The king, the beggar, are the same;
Dust form'd us all. Each breathes his day,
Then sinks into his native clay."


There is no essential relation between a name and worth. If
by act of Assembly, or otherwise, a man has his cognomen
changed, that does not in the least affect the blood, the vital and
mental inheritance, or character. The blood, or pedigree, remains
the same, no matter how the name is changed, or how a person
is raised and educated. Beginning with the family of Heinrich
and Rosine, their children were just as much Fettermans by blood
as Gernhardts — and possibly more so, considered in the light of
embryology. During the period of gestation the child is built up
cell by cell and tissue upon tissue from the mother's blood alone,
and after birth for months normally receive all its nourishment
from the mother's breast. And this admixture of blood, like a
great flowing river, made up of drops of water from a thousand
tributaries and springs, goes or. forever.

86 ' The Gcrnhardt Family History.

In the third generation we see that the Gernhardt-Fetterman
blood is intermingled with that of the Shafers, Cramers, Shetter-
leys, Biebers, Siegfrieds, Foglemans, Litchards, Esbachs, Wil-
liams and Hostellers. If we could see into the future and follow
up all the lines of descent that from here diverge, and look back
and see all the lines of lineage that here converge, we would soon
be lost in a bewildering maze of lineal and collateral lines. In the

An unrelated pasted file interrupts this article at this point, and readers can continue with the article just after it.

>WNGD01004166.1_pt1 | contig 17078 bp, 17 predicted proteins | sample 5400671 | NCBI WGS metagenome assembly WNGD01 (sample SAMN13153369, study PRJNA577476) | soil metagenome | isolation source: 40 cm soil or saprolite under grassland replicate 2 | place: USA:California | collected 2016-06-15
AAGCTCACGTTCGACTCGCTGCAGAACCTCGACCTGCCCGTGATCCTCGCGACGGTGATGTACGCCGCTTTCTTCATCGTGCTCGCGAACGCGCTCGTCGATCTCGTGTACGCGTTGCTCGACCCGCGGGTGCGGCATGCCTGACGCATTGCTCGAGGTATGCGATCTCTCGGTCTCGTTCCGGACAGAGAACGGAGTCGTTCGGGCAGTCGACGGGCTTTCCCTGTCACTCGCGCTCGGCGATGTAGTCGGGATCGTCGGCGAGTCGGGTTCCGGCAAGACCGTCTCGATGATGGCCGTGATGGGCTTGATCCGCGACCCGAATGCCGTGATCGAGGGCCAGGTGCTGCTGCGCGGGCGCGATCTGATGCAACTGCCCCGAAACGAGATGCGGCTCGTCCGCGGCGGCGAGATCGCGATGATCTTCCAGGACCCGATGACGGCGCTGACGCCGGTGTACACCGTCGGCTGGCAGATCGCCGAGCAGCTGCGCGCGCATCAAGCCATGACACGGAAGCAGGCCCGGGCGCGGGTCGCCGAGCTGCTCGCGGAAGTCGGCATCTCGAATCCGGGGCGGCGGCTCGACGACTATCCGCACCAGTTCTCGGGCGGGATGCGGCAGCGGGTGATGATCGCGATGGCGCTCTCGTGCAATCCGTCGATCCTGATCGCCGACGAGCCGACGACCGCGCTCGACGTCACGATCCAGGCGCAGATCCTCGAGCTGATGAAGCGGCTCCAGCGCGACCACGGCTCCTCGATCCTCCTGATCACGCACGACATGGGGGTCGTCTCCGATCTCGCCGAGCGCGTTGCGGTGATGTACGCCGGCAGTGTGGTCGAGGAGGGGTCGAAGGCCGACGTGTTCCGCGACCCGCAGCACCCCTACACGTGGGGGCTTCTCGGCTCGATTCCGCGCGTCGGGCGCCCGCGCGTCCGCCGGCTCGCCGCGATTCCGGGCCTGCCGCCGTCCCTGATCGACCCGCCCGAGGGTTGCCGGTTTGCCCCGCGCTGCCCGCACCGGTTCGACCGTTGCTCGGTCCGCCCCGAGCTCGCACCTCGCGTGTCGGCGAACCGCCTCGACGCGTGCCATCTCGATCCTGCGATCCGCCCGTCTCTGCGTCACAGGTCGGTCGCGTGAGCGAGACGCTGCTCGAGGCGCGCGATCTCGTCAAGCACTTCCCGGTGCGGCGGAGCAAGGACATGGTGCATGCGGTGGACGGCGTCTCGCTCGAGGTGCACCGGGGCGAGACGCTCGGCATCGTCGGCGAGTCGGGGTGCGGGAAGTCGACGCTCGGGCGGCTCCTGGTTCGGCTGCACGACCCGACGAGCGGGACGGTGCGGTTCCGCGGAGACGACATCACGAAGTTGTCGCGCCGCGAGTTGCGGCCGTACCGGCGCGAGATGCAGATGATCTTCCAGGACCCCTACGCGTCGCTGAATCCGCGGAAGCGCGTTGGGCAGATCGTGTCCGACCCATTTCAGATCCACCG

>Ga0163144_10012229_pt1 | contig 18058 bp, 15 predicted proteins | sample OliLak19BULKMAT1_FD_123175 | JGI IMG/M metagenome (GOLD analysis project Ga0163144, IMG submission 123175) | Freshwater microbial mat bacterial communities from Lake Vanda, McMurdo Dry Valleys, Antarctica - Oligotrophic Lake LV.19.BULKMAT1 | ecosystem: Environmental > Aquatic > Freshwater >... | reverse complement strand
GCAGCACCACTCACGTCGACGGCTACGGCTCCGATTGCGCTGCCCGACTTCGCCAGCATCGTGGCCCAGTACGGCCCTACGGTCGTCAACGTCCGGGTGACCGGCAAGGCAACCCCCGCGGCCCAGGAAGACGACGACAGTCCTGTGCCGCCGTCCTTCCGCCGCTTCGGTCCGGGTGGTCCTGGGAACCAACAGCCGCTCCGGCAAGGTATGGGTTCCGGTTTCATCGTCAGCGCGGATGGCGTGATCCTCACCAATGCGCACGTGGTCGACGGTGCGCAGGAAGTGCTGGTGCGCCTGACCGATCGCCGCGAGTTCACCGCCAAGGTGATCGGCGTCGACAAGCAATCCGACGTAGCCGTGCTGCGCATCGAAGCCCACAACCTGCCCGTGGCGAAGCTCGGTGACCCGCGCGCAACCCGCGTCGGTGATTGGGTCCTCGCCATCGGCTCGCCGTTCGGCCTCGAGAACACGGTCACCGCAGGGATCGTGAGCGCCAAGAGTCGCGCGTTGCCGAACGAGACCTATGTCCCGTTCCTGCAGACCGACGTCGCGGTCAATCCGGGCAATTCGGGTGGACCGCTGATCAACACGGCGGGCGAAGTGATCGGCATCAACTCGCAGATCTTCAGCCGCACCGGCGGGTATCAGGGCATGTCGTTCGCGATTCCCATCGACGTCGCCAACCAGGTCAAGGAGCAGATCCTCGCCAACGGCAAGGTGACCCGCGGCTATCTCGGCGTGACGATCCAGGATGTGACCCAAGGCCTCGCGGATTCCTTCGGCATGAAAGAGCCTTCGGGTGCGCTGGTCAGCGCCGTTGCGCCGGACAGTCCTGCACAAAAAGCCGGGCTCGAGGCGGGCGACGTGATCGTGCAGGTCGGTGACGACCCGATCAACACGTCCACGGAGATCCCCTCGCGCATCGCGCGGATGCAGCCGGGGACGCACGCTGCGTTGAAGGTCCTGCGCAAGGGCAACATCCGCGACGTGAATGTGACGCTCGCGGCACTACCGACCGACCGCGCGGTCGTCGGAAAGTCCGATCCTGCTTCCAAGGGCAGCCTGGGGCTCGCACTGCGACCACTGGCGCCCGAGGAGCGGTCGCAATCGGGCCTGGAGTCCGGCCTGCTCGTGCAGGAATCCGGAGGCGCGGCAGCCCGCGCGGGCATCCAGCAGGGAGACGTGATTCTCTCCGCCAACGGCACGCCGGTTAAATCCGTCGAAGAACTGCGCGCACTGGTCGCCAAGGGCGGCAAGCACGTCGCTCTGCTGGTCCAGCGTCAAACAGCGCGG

fourth generation we see that the genealogical tree has spread out
its branches much further stilf — or the stream has grown much
bigger by the inflow of many tributaries — so that the blood-kin-
ship, as the records that follow show, now includes the Klines,
Frantzes, Bolanders, Goshorns, Lilleys, Hunts, Wistermans,
Friedleys, Crugers, Collers, Mecums, Cruses, Waltons, Lymans,
Donmoyers, Hinterleiters, Zieglers, Gachenbachs, Bortzes, Steinin-
gers, Mohrs, Eisenharts, Grosses, Straubs, Hinkles, Treons, Har-
lemans. Bakers, Freys, Bucks, Seeses, Moritzes, Parsons, Martzes,
Hoffmans, Smiths, Tuckers, Buzzles, Millers, Keihles, Stefifys,
Ameses, Clemonses, Ingolsons, Kinmans, and LeVans. In the
fifth generation the blood of Heinrich and Rosine is now being
intermingled and diluted with so many other families that it would
lax ones memory to remember them all In the sixth and seventh
generations, now coming on the stage to act their parts in the
great drama of life, and in the succeeding generations, the stream
of consanguinity will spread out still wider and wider, until
finally the Gernhardt-Fetterman blood will flow in the veins of
hand reds of millions of descendants. If the children of Heinrich
and Rosine only twenty-five generations back had 536,870,908 an-